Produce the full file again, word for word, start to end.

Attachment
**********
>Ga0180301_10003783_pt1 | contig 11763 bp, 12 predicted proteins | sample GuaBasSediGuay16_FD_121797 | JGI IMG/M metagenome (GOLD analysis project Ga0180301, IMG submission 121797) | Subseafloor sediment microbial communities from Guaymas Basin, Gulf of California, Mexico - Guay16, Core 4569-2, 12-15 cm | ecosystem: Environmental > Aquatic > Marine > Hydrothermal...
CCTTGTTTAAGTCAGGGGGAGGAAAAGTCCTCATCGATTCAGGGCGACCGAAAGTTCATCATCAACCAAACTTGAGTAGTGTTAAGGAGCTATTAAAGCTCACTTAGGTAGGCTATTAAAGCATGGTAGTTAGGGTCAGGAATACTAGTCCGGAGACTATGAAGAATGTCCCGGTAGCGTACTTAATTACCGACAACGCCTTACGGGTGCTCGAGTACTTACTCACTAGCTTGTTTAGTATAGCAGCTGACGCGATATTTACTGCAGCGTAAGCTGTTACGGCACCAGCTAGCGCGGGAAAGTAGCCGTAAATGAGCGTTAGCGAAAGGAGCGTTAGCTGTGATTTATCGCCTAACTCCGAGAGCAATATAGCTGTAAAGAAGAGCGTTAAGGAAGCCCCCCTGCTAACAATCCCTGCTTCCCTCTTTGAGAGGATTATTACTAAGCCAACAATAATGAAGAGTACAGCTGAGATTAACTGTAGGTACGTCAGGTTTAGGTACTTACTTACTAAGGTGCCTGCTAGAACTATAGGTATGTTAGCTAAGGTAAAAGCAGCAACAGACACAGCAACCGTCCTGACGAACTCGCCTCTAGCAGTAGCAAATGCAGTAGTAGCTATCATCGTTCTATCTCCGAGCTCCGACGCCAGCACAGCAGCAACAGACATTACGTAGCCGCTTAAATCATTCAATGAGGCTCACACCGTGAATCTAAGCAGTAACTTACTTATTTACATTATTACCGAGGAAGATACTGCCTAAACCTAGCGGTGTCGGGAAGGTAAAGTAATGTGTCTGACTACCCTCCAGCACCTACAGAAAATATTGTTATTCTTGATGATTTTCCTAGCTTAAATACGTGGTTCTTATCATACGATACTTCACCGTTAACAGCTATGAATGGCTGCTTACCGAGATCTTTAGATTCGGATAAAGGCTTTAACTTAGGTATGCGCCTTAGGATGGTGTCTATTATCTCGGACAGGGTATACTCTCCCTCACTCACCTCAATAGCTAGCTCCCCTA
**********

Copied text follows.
>Ga0180301_10003783_pt1 | contig 11763 bp, 12 predicted proteins | sample GuaBasSediGuay16_FD_121797 | JGI IMG/M metagenome (GOLD analysis project Ga0180301, IMG submission 121797) | Subseafloor sediment microbial communities from Guaymas Basin, Gulf of California, Mexico - Guay16, Core 4569-2, 12-15 cm | ecosystem: Environmental > Aquatic > Marine > Hydrothermal...
CCTTGTTTAAGTCAGGGGGAGGAAAAGTCCTCATCGATTCAGGGCGACCGAAAGTTCATCATCAACCAAACTTGAGTAGTGTTAAGGAGCTATTAAAGCTCACTTAGGTAGGCTATTAAAGCATGGTAGTTAGGGTCAGGAATACTAGTCCGGAGACTATGAAGAATGTCCCGGTAGCGTACTTAATTACCGACAACGCCTTACGGGTGCTCGAGTACTTACTCACTAGCTTGTTTAGTATAGCAGCTGACGCGATATTTACTGCAGCGTAAGCTGTTACGGCACCAGCTAGCGCGGGAAAGTAGCCGTAAATGAGCGTTAGCGAAAGGAGCGTTAGCTGTGATTTATCGCCTAACTCCGAGAGCAATATAGCTGTAAAGAAGAGCGTTAAGGAAGCCCCCCTGCTAACAATCCCTGCTTCCCTCTTTGAGAGGATTATTACTAAGCCAACAATAATGAAGAGTACAGCTGAGATTAACTGTAGGTACGTCAGGTTTAGGTACTTACTTACTAAGGTGCCTGCTAGAACTATAGGTATGTTAGCTAAGGTAAAAGCAGCAACAGACACAGCAACCGTCCTGACGAACTCGCCTCTAGCAGTAGCAAATGCAGTAGTAGCTATCATCGTTCTATCTCCGAGCTCCGACGCCAGCACAGCAGCAACAGACATTACGTAGCCGCTTAAATCATTCAATGAGGCTCACACCGTGAATCTAAGCAGTAACTTACTTATTTACATTATTACCGAGGAAGATACTGCCTAAACCTAGCGGTGTCGGGAAGGTAAAGTAATGTGTCTGACTACCCTCCAGCACCTACAGAAAATATTGTTATTCTTGATGATTTTCCTAGCTTAAATACGTGGTTCTTATCATACGATACTTCACCGTTAACAGCTATGAATGGCTGCTTACCGAGATCTTTAGATTCGGATAAAGGCTTTAACTTAGGTATGCGCCTTAGGATGGTGTCTATTATCTCGGACAGGGTATACTCTCCCTCACTCACCTCAATAGCTAGCTCCCCTA